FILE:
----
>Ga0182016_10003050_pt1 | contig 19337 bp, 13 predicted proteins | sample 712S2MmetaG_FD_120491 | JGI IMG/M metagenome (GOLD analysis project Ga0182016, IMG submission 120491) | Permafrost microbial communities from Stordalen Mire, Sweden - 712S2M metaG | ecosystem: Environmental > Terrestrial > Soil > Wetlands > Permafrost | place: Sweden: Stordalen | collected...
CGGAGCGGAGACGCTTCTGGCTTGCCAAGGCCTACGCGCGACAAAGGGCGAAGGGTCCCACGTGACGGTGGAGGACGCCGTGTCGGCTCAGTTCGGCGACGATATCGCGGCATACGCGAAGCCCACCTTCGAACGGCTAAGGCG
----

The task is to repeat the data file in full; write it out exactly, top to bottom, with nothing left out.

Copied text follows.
>Ga0182016_10003050_pt1 | contig 19337 bp, 13 predicted proteins | sample 712S2MmetaG_FD_120491 | JGI IMG/M metagenome (GOLD analysis project Ga0182016, IMG submission 120491) | Permafrost microbial communities from Stordalen Mire, Sweden - 712S2M metaG | ecosystem: Environmental > Terrestrial > Soil > Wetlands > Permafrost | place: Sweden: Stordalen | collected...
CGGAGCGGAGACGCTTCTGGCTTGCCAAGGCCTACGCGCGACAAAGGGCGAAGGGTCCCACGTGACGGTGGAGGACGCCGTGTCGGCTCAGTTCGGCGACGATATCGCGGCATACGCGAAGCCCACCTTCGAACGGCTAAGGCG